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Publisher's Summary

An excellent jumping-on point for new listeners....

Paul McGann's Eighth Doctor starts another phase of his adventures with a brand-new companion (Lucie Miller, played by the award-winning Sheridan Smith) and an all-star supporting cast. Originally broadcast on BBC Radio 7....

'The crashed ship. The one Tom Cardwell saw all those years ago. And you borrowed its technology, didn't you? Maybe even found a Dalek or two in the wreckage. Dead but intact. And you began to turn human beings into creatures like them. You did that? I'm right, arent I?'

Note: This adventure continues from Doctor Who: Blood of the Daleks Part 1.

Written by: Steve Lyons. Directed by: Nicholas Briggs.

©2007 Big Finish Productions (P)2007 Big Finish Productions

What listeners say about Doctor Who - Blood of the Daleks Part 2

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  • Tad Davis
  • 31-01-16

Great Dalek adventure

A great Dalek story featuring the one Doctor I've never actually seen - Paul McGann. This time around we have one set of Daleks fighting another, with humans caught in the middle. Kenneth Cranham plays a tinfoil-hat-wearing rabble rouser, and the Doctor picks up a new companion, the feisty Lucie Miller, played by Sheridan Smith.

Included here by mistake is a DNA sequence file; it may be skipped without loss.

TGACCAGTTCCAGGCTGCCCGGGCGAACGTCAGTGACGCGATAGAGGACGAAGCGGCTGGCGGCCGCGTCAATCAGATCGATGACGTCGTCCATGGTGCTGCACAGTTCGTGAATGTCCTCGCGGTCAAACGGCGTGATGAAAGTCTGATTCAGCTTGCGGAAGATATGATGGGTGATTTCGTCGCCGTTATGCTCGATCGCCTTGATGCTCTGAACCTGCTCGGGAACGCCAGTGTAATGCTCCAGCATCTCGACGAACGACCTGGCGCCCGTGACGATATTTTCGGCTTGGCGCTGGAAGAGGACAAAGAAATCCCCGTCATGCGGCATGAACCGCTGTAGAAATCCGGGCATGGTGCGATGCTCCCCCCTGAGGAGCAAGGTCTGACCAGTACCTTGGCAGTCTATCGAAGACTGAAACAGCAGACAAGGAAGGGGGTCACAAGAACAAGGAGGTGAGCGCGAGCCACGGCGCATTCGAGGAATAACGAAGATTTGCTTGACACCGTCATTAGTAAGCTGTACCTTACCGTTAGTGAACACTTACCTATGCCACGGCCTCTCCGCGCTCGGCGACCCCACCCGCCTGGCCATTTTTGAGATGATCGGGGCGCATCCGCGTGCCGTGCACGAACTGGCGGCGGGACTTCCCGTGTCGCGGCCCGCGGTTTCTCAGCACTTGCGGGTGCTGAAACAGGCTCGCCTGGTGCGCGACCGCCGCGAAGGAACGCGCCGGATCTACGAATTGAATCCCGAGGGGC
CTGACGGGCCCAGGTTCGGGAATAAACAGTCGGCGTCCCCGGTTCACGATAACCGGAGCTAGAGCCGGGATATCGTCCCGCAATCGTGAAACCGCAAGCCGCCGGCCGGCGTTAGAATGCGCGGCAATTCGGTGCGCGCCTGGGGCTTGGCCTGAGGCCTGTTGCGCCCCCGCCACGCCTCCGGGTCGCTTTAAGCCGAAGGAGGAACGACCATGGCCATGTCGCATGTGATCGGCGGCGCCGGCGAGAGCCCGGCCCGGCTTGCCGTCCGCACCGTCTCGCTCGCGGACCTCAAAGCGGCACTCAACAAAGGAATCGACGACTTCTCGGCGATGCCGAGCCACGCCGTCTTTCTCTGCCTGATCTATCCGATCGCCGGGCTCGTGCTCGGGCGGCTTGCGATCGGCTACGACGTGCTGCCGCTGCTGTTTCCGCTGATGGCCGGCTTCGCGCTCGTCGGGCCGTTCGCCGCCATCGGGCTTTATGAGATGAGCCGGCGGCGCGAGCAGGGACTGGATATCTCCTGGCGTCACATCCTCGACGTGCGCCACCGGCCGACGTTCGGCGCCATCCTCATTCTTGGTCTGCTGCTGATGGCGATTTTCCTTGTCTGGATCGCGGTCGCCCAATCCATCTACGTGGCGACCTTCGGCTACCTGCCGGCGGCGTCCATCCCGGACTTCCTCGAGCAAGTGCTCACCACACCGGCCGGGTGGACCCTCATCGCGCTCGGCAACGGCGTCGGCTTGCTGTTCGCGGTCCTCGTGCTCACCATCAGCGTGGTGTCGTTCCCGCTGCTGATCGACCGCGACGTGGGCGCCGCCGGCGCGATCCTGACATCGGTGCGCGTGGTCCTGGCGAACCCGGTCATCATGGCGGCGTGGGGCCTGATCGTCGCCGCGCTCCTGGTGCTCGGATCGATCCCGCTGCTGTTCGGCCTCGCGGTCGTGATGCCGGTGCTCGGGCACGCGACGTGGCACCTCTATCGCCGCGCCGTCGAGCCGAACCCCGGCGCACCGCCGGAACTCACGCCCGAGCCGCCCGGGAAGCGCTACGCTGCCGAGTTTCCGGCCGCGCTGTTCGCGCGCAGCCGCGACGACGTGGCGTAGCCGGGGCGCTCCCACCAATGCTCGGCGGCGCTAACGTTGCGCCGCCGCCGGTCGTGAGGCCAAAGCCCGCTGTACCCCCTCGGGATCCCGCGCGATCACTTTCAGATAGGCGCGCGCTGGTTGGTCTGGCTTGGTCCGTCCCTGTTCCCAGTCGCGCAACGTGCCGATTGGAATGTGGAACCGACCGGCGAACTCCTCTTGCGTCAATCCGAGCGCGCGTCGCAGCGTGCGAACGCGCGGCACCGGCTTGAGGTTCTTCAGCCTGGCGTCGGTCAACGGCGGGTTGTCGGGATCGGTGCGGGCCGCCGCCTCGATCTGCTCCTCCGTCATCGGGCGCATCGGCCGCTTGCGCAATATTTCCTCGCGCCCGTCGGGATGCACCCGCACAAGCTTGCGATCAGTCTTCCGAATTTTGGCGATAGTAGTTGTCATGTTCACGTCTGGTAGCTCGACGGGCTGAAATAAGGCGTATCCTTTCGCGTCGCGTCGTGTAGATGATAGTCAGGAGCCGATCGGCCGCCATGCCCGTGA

It comes in two parts, and unfortunately you have to buy both parts to get the full story. A small price to pay for the excellent audio production values.

But I do have one major complaint. It's one that's not limited to this recording - I've run into it on many audiobooks. It's the track blip.

If you listened to the recording on CD, you'd never hear it. But for some reason, when an audiobook that's been split up like this moves between one track and the next, there's a blip in the sound: an ever-so-slight moment of silence.

If there were nothing happening in the background, you'd never hear it. But in a production like this, with continuous music and sound effects filling every corner of the soundscape, it keeps popping up like a bad penny, interrupting what should be a seamless flow.

Audible should handle this better. It's a distraction. It counteracts the momentum that a story like this needs to be effective. I didn't take points off for it, but I wanted to mention it.

The audiobook includes an appendix of interviews with several people involved in the production.

2 people found this helpful